4. Drain off the juices, shred the meat (two forks work great) and mix back in the broth. Let rest another 15 minutes, and serve.

MY KITCHEN Outreach ProgramBy the way, if you’re enjoying this recipe, please subscribe to our free newsletter! We’ll send seven amazing dinner recipes and a shopping list to your inbox each Friday.

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Again, I hope I’m not offending anyone, but if it doesn’t have bark, it isn’t pulled pork.

If you disagree, try this recipe and then tell me so!

– Chef Perry

PS – Lookin’ for an awesome pork dry rub? Check out the one we use on our Perfect Oven Pork Ribs…just as tasty on pork shoulder, believe me…I know! :)


It is done

The Home Chef Book



How do you write a book on how to save the world?

When I started this project, over two years ago, I had no idea how all-encompassing it would become. Unlike my blog, or the “Caja” cookbooks, which practically write themselves, this was more than just how-to’s and recipes (though, rest assured, there are plenty of those), this manuscript included deep, wide, unpredictable rivers of philosophy and conviction, unexplored dark chasms of learned opinion, personal bias, and (often cynical) worldview, as well.

It was easy to get lost. The sheer volume of hubris, alone, required to assume such a goal is exhausting.

Every idea, it seemed, birthed two more, and each of those two more again, growing exponentially into a fertile rabbit-warren of thoughts, questions, arguments, and hundreds of hours of research, fact-checking, testing, photography, formatting, and more than a dozen re-writes (In fact, I ditched the whole damn thing, twice, as just being too much of an information dump.)

The toll on myself and my family was much higher than I could have expected in the beginning, but it would have been impossible without their amazing patience, support, and occasional kick in the ass.

But here we are. Today, the book releases, it is done…

Consummatum est.

So, how do you write a book on how to save the world?

As someone once said, it’s a bit like watching hippos have sex. Scary in places, hilarious in others, a little awkward, and once it gets going, you want to stay out of its way.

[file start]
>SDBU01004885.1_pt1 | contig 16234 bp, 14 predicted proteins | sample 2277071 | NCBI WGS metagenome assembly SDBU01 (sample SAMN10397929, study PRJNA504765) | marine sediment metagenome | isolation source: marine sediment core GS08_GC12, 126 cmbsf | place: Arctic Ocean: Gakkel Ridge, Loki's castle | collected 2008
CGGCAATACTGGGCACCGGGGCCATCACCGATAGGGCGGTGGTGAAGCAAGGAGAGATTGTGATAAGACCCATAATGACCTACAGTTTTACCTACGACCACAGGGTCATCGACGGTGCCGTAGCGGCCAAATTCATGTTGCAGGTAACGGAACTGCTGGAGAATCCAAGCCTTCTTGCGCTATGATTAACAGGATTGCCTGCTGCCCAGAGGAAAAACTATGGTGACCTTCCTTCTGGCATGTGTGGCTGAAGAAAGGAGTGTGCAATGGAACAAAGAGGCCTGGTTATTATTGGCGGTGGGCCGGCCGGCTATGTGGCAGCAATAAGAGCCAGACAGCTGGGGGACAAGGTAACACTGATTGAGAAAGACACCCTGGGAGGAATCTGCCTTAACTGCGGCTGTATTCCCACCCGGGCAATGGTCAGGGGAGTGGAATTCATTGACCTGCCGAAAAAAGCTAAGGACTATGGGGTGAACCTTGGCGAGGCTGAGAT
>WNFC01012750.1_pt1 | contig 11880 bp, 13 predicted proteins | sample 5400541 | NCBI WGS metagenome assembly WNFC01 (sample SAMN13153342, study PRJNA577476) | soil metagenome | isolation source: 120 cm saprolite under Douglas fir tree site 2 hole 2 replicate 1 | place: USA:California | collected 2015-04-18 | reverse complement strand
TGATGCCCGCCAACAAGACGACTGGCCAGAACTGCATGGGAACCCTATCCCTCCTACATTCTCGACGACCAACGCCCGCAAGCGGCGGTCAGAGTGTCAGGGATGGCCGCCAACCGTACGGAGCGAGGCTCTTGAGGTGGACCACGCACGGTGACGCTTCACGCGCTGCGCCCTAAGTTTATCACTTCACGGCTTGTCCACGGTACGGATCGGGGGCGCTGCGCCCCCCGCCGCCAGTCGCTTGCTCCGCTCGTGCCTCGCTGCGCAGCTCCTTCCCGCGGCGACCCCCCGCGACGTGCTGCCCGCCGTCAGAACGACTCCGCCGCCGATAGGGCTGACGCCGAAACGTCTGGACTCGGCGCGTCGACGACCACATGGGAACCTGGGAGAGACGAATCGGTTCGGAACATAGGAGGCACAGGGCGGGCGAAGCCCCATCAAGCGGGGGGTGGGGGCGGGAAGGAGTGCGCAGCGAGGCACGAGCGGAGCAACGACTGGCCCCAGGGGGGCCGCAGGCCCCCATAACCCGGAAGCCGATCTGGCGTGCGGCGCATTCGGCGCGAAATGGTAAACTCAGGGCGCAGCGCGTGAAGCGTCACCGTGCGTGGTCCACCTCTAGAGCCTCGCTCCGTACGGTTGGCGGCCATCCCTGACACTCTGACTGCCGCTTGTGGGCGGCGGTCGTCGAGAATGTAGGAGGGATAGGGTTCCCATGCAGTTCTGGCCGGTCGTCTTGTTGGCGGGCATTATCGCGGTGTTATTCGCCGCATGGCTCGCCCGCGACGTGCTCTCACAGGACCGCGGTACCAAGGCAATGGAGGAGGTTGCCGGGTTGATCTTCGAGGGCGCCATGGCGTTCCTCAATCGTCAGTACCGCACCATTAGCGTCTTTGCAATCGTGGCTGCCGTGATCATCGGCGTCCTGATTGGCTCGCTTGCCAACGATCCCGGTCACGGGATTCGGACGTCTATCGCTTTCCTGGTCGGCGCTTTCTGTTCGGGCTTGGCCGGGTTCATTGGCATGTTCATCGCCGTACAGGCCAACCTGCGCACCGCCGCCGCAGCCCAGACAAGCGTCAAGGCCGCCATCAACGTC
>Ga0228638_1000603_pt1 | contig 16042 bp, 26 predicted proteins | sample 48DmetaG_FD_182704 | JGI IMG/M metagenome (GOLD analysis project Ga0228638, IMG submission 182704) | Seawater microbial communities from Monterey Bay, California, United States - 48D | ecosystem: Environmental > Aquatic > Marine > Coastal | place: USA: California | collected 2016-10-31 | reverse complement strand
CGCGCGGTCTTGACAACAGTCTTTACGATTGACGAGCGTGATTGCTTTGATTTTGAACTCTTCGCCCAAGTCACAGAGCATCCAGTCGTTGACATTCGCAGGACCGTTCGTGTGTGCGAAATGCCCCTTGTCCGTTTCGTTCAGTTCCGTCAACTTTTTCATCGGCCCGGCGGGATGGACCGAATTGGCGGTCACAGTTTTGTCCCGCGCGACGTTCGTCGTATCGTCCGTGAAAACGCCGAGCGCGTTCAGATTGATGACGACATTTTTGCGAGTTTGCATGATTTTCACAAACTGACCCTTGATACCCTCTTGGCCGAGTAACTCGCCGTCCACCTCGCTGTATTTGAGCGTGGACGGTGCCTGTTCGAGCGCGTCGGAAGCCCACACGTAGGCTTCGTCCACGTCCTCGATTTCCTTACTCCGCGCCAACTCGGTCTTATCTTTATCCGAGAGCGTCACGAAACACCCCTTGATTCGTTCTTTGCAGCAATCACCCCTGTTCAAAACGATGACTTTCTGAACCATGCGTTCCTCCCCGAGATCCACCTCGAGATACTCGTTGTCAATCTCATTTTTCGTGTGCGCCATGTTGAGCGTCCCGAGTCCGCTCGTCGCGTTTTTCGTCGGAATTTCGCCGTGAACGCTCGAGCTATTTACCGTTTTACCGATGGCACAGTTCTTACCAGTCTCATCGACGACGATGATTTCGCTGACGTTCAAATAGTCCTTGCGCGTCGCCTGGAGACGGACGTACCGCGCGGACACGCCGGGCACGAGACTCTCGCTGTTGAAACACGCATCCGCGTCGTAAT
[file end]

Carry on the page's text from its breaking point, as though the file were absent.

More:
Most of all…you’ll know when it’s done.

It’s done.


~Chef P


Basic Knife Skills that will keep all your fingers attached

IMG_6577 (640x480)

This is the first lesson we teach the kids in the MY KITCHEN Outreach Program…

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the difference between stuffing & dressing

The difference between dressing and stuffing

the difference between stuffing & dressing

With Thanksgiving and Christmas coming up, I posted a very brief chef’s rant on this subject a couple of days ago, and I was amazing to learn how many people actually didn’t know the difference between “stuffing” and “dressing”.


It’s only “stuffing” if you cook it INSIDE the bird. If you cook it OUTSIDE the bird, it’s “dressing” (A dressing is placed around the protein on a plate or platter, to “dress” the dish.)

Want some more great holiday tips and recipes? Check out or free Ultimate Thanksgiving Guide!

Typically, I do both…what doesn’t fit inside the turkey is baked in a dish. Then we mix the two together to spread the tasty flavor if the turkey drippings throughout.

Doesn’t stuffing from inside the bird make you sick?

Oh, and I had a friend on FaceBook ask: I always thought stuffing was the best way to give everyone salmonella for thanksgiving, what are your thoughts?”

My response:

Nah, but then I don’t think that Elvis was abducted by aliens and is still alive on the planet Zorb, either.

The stuffing myth is based on the stuffing staying in the “danger zone” for an extended period of time.

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The three rules of safe stuffing:

1. Never stuff a bird with cold stuffing, as the meat will dry out long before the stuffing is cooked. Always stuff with cooked (or at least heated) stuffing,

2. Stuffing should be COOKED in the bird, not LEFT in it. Remove stuffing from the bird while still hot, and serve separately.

3. Not quite as important as the first two, but not a bad idea…once you remove the stuffing from the bird, spoon it into a casserole dish and pop it under the broiler for 10-15 minutes (watch closely so it doesn’t burn) or until it reaches an internal temp of 165F.

The added bonus to this step is you get a lovely, golden, breadcrumb crust across the whole surface.

Thanksgiving stuffing in muffin pans

If you want to fancy this up a bit, brown the stuffing in a muffin pan, and serve individually.

So, no…I’m not concerned with the “no stuffing” myth, follow the safety rules, and you’ll be fine.

Personally, I’d be more worried about getting sick from a grocery store turkey! 😉

A better way

By the way, there is a third option, which I feel…in my not-so-humble opinion…trumps both of the aforementioned styles. Check it out in yesterday’s “Perfect Turkey” post!

This has been a public service announcement, we now return you to your regularly scheduled political griping and Starbucks bashing… :)